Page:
Buy When There’s Blood in the Streets

The low in gold was in at $1675, and COT data is extremely bullish in silver… by David Brady via Sprott Money The Fed raised rates by 0.75% yesterday to 1.50% and plans to continue raising rates to at least 2.5% in the next few months. Quantitative Tightening, or QT, is continuing at its announced pace also. While the Fed’s move was hawkish to say the least, this was all expected, and the markets sold the rumor but bought the fact. The problem for the Fed now is that its credibility is virtually non-existent, courtesy of statements like “Subprime is contained”, “It’s not QE”, “Inflation is transitory”, and more recent comments like this: “Overall economic activity appears to have picked up after edging down in the first quarter.” This was the first line of the FOMC statement. Nothing could be further from the truth. Retail sales were abysmal in May, and the Atlanta Fed is already slashing Q2 growth forecasts. This is just the tip of the iceberg when it comes to the Fed’s comments on the economy, including a supposedly “tight labour market” despite soaring jobless claims and “robust demand” when consumers have spent their savings and maxed out their credit cards. The Fed also gave itself a “Get Out of Jail” card by saying the usual line that their plans can change depending on incoming data. Simply put: focus on the Fed’s actions, not what they say. Unless they plan to crash the economy and markets and cause a systemic collapse ahead of midterm elections this year, it’s still only a matter of time before they pull another 180 to QE infinity—September/October at the latest, imho. Switching to precious metals and miners, many are wondering if we will ever reach bottom and head higher. When people lose faith like this, I like to briefly look back at similar episodes where investors threw in the towel and see what happened next. GOLD – Weekly This chart shows all the major lows going from 2015 to 2021. They are as follows: 1045 in December 20151124 in December 20161167 in August 2018Triple low at 1675 in March and August 2021 In each of these cases, the following conditions were observed: They were all coming off steep declines.Technical indicators such as the RSI and the MACDs were extreme oversold and/or positively divergent.Sentiment was not in the toilet; it was in the sewer.COT data showed that the Bullion Banks had covered much of their short positions and the Funds had done the same thing on the long side. With respect to fundamentals, which these days means Fed policy given that these markets are centrally managed, it’s more art than science, but we can observe some obvious signals here too. In December 2015, the Fed had already ended QE and was embarking on a rate hike binge of 25 basis points almost every quarter over the next three years from zero to 2.5%. Gold rallied and dumped multiple times during this period, but even as rates rose, Gold was setting higher and higher lows in December 2016 and August 2018. In other words, the trend was up. Then it finally broke key resistance in the 1360s and 1370s in June 2019. This followed the dump in stocks in Q4 2018, the end of ‘QT’, and the beginning of a return to zero rates and QE courtesy of the Fed. Sound familiar? It’s what we’re waiting for today. The next Fed 180. The repo crisis began in September 2019 with rates hitting 10% and ultimately led to the March 2020 meltdown in everything but the dollar, triggered by the Covid lockdowns. Gold went down with the ship too. But what happened next? The Fed printed $6 trillion to support the markets, and Gold soared to new record highs. Emphasizing the influence of the Fed, it was in July 2020 when they cut QE by 88% to $120 billion a month, followed by the end of fiscal stimulus on August 1st. Gold and Silver peaked the next day, and we’ve been trading sideways to down ever since. The point being that when the Fed pulls another 180, you can be extremely confident that Gold, Silver, and the miners are going ballistic. But for now, we must weather rate hikes and QT that will suffer the same fate as they did in 2018. Real yields are another indicator of Gold’s prospects, and the 10-Year real yield has now turned positive for the first time since March 2020, reaching a high of 0.89% on Tuesday. It’s only a matter of time before they head south again, imho. Today I believe the low is in at 1675, but I don’t rule out a lower low. COT data is bullish, extremely so in Silver, as the Bullion Banks have slashed their shorts. Sentiment is weak but could get worse. I’m looking for a break of 1911 and a series of higher lows and higher highs to signal the rally to new record highs. Any signs from the Fed that they’re about to pivot again will cement my view that the rally has begun. In summary, the best times to buy precious metals and miners follow steep declines; they’re oversold; sentiment is bearish as everyone is throwing in the towel; the Bu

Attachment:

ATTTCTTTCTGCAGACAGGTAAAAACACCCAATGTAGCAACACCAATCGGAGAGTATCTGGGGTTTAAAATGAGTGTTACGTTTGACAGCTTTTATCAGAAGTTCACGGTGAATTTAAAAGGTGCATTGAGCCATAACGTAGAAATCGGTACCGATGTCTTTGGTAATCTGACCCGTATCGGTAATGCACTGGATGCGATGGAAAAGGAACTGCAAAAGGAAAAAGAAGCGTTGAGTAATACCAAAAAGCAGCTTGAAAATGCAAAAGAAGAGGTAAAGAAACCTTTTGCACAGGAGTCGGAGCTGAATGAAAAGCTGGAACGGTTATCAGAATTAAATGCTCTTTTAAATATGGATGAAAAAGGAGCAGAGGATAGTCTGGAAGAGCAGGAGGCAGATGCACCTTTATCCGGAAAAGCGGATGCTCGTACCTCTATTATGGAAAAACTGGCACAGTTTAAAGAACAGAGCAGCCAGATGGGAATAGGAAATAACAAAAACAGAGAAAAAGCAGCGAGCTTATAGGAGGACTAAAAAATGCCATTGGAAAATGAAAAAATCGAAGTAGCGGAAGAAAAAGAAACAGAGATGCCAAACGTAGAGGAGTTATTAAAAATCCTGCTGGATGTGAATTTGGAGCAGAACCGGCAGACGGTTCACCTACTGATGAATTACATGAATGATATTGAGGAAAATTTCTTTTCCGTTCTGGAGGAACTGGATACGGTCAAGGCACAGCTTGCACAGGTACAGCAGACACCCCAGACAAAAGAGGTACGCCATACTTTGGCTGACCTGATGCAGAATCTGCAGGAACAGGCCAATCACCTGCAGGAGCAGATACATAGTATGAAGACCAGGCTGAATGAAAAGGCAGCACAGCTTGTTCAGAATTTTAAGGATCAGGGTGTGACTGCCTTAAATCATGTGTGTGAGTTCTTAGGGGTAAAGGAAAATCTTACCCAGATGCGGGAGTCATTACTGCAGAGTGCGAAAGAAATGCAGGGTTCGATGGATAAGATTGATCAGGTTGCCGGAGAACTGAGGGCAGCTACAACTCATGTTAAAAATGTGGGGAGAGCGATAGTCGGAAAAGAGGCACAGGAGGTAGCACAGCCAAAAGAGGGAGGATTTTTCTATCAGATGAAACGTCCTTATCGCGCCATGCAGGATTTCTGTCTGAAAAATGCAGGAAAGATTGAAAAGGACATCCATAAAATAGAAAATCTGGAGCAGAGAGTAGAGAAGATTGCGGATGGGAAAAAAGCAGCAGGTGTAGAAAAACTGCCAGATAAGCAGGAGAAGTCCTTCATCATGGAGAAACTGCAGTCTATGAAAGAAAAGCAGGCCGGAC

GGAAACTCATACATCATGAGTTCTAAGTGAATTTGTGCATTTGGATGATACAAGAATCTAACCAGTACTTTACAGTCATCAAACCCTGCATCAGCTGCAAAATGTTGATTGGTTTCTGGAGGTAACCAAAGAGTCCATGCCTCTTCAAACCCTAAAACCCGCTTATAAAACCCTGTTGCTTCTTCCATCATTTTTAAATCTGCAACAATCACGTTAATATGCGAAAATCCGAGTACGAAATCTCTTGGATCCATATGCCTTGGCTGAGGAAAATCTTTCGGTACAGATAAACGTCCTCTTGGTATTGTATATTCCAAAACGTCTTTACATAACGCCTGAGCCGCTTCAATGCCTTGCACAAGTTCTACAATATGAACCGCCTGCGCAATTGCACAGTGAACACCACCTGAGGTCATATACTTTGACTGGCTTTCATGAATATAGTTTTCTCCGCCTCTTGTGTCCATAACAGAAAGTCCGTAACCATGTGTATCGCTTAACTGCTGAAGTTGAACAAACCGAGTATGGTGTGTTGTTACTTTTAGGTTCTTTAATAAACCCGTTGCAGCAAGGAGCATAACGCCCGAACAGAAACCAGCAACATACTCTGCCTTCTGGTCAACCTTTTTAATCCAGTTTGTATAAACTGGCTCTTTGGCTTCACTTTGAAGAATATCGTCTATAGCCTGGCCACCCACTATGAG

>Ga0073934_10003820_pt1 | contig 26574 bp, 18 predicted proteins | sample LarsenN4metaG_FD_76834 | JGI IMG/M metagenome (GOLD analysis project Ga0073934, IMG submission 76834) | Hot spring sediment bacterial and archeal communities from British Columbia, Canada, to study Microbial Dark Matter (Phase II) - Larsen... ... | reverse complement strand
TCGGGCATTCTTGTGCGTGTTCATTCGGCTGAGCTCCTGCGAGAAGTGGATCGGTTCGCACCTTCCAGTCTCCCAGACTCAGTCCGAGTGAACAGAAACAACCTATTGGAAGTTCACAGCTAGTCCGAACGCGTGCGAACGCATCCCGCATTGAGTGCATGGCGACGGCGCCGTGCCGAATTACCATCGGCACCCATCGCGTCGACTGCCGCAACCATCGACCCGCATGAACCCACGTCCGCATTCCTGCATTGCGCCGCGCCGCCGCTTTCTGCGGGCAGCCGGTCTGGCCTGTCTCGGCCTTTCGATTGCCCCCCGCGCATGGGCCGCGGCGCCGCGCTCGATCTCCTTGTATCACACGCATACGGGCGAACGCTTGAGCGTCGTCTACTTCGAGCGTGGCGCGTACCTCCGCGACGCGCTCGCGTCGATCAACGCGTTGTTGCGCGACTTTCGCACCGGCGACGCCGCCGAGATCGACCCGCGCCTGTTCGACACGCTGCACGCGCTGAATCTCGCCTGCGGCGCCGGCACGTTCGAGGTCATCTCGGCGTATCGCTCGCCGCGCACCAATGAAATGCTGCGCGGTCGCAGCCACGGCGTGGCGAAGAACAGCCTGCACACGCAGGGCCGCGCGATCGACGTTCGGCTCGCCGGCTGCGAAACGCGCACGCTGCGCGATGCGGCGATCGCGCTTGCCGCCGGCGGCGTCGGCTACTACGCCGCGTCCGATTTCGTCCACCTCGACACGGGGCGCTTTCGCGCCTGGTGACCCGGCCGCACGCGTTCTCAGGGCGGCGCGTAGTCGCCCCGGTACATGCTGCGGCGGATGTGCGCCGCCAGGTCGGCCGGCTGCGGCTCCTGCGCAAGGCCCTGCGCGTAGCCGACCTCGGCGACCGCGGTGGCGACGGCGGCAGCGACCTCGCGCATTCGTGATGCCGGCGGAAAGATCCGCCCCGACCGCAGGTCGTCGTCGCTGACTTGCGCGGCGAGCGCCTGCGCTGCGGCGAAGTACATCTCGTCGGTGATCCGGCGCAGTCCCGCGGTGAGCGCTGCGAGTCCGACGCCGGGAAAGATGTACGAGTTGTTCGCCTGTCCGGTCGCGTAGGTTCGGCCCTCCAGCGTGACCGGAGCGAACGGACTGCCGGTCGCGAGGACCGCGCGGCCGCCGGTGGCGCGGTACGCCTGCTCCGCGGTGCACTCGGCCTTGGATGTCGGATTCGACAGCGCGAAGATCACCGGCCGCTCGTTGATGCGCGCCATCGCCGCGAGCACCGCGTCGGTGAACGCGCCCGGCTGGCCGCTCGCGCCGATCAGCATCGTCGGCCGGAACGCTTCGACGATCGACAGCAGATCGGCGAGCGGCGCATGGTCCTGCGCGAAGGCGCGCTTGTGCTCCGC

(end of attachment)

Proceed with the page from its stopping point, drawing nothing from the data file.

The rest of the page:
Buy When There’s Blood in the Streets

The low in gold was in at $1675, and COT data is extremely bullish in silver…

by David Brady via Sprott Money